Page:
Business Strategy Plan and Developing the Organization
Andrew Blaine, Business Consultant, South Africa, Member
@Ceferino Dulay, Jr.: While I agree with your contribution, I would add that formulating a business strategy is rather like climbing a ladder, with each component making up one step. If you choose to skip one step, getting to the next becomes difficult, but not impossible. If, however, one step is faulty (and breaks) it can easily lead to destruction and failure of the whole business! Hope this helps?

Business Strategy Plan and Developing the Organization
Ceferino Dulay, Jr., Philippines, Member
@Andrew Blaine: I like your analogy of climbing a ladder and the danger of a faulty step. This is precisely why the formulated business strategy is not to be taken as a "Bible" but as a plan or guide. Meaning, the progress and the next step is continuously evaluated and the progress made so far is used to check the original plan so that changes can be made if needed. This means that the original strategy is continuously sharpened as more data/experience are gathered and the resulting "improved" strategy will then be used as basis for sharpening the organization.

Business versus Organisational Development Strategy
Moses Mutethia Muriungi, Strategy Consultant, Kenya, Member
@Paul S Phillips: I concur with your observation; many a times organizations concentrate too much on the bigger picture (Business Strategy) of the firm, engage stakeholders in product and services launches in a big way, while neglecting the OD strategy aspects. This could be a good recipe for failure. Instead, the whole organization has to be strategically aligned with the NEW change expected in the firm. Both BS and OD should be considered hand in hand while implementing them. Key area of focus being a collaborative approach by all levels of workforce towards implementing the strategies.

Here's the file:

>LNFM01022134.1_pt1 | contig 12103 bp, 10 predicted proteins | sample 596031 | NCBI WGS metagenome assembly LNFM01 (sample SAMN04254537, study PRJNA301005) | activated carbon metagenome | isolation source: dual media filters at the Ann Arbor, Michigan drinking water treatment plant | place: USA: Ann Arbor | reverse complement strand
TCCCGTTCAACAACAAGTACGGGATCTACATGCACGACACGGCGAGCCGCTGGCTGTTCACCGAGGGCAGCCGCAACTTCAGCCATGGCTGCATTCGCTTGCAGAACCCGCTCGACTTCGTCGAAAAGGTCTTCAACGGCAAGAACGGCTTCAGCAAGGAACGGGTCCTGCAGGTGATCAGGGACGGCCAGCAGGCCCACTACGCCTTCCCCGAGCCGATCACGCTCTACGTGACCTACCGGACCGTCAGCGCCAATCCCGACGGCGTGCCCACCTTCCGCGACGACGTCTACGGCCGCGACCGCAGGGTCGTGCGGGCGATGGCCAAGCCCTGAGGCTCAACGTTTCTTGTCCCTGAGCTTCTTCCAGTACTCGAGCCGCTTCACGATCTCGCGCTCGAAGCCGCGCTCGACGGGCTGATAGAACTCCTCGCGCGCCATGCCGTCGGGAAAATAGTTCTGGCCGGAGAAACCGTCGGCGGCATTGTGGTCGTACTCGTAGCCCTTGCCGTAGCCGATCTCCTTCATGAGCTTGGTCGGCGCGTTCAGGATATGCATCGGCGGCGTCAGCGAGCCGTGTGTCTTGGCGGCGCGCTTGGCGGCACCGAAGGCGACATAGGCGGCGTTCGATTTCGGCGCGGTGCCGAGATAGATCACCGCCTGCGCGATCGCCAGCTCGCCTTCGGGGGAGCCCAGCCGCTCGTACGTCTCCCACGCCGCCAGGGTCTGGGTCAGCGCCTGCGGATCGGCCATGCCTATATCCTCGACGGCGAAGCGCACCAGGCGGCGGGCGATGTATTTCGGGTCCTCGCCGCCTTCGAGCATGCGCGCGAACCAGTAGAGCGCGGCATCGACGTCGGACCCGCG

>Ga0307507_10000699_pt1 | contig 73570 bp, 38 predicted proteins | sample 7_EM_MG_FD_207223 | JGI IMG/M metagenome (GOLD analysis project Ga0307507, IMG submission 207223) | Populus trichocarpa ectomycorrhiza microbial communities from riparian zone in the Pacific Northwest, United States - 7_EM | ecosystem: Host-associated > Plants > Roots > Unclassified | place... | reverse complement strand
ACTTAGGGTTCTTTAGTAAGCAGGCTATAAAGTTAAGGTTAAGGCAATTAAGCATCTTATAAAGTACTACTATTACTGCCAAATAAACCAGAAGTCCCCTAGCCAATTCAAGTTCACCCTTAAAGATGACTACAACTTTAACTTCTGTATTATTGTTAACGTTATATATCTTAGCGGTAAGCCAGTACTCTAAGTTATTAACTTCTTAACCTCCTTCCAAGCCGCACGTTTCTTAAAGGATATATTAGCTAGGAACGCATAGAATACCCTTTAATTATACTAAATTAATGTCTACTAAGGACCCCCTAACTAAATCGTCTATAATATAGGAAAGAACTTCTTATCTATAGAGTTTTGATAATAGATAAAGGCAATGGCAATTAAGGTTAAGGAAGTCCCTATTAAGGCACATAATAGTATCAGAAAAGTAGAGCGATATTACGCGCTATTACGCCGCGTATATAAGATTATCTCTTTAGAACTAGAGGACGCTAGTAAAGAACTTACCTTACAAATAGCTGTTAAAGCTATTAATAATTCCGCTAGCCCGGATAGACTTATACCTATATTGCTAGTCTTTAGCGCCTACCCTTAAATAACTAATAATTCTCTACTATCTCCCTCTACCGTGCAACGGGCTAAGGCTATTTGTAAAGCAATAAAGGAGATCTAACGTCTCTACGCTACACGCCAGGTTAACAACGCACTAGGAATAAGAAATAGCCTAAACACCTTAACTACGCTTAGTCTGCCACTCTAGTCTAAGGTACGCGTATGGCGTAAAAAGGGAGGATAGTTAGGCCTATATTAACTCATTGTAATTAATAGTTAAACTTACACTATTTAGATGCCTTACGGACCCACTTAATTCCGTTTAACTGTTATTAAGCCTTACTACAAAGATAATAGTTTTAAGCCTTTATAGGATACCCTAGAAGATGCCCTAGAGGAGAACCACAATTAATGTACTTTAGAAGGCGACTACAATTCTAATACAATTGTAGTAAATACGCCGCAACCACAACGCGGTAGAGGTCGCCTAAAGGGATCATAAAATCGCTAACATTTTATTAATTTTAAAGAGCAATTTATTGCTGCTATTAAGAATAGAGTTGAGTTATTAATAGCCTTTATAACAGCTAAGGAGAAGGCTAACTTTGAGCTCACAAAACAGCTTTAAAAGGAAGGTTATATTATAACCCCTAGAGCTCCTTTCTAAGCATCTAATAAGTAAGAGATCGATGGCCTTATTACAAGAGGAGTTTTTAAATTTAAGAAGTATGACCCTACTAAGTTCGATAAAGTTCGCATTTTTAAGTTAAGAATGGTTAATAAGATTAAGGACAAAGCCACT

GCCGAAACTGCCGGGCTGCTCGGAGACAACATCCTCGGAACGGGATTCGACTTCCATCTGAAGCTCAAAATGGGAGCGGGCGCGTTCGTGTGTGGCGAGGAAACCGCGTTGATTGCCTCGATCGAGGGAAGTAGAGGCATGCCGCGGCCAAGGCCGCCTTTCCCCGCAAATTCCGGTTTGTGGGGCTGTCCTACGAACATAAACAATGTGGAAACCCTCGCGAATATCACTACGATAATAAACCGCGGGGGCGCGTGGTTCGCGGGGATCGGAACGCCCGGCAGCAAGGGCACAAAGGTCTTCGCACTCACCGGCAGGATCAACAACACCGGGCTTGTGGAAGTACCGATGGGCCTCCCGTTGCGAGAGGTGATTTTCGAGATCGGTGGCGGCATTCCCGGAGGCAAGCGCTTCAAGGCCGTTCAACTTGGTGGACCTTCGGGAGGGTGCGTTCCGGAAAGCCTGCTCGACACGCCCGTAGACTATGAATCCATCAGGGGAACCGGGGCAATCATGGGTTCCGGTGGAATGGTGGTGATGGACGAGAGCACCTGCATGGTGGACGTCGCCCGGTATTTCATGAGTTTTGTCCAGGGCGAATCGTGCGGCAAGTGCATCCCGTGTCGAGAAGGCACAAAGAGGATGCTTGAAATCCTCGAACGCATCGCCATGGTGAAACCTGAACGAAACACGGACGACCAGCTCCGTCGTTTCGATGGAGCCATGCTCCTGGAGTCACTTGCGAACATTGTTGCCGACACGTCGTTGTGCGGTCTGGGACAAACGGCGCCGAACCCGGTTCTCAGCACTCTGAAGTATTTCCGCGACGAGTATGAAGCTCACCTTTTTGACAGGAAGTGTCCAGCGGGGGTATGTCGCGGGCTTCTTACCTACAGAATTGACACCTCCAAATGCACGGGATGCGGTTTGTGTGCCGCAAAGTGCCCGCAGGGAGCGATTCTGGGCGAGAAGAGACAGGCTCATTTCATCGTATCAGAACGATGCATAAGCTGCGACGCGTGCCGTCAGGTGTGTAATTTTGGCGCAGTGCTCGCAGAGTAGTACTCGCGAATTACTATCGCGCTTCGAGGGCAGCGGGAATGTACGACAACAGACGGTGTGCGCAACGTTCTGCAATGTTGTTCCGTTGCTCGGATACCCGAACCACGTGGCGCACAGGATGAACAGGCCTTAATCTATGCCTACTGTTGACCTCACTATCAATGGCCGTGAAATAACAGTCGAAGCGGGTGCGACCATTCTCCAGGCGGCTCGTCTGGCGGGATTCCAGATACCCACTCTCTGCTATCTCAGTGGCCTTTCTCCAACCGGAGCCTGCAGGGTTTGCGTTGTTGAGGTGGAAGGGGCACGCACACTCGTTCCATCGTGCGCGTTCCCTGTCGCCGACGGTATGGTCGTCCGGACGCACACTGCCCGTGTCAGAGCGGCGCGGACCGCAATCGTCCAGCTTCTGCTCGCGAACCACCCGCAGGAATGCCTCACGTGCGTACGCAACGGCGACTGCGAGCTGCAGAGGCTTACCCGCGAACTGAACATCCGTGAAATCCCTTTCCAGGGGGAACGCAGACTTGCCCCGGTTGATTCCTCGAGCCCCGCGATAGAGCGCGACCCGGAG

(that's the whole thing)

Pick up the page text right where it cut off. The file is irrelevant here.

Why the Organisational Development Strategy is Important
Victor Isaac Olutade Olowo, Consultant, Nigeria, Member
@Moses Mutethia Muriungi: I completely agree with your submission, you have actually hit the the vital point. I believe all segments of the organization should be in the know of what the organizational direction is. I call this: "Total buy-in of all".

Organisational Development VS Business Strategy
Essam Binzghayo, Consultant, United Kingdom, Member
The Organisational Development Strategy (ODS) is part of business strategy, NOT VICE VERSA.
The real meaning of an ODS is to answer the substantial question "How is the company going to improve its internal components?" (examples of that are activities, technologies, employee skills and offices).

Whereas, the Business Strategy is answering the even bigger question "Where do we want to be among our competitors? And How can we get there?"
To simplify the meaning of "business strategy", let's take an example, "We want to be the cheapest seller of iPhone in the market", "We want to be one of biggest five training centers in London... etc". How to do this?
Both ODS and BS tell us How (via high-level changes and tactics) that will be transformed into many projects and in different areas.
The difference is in the scope of focus only.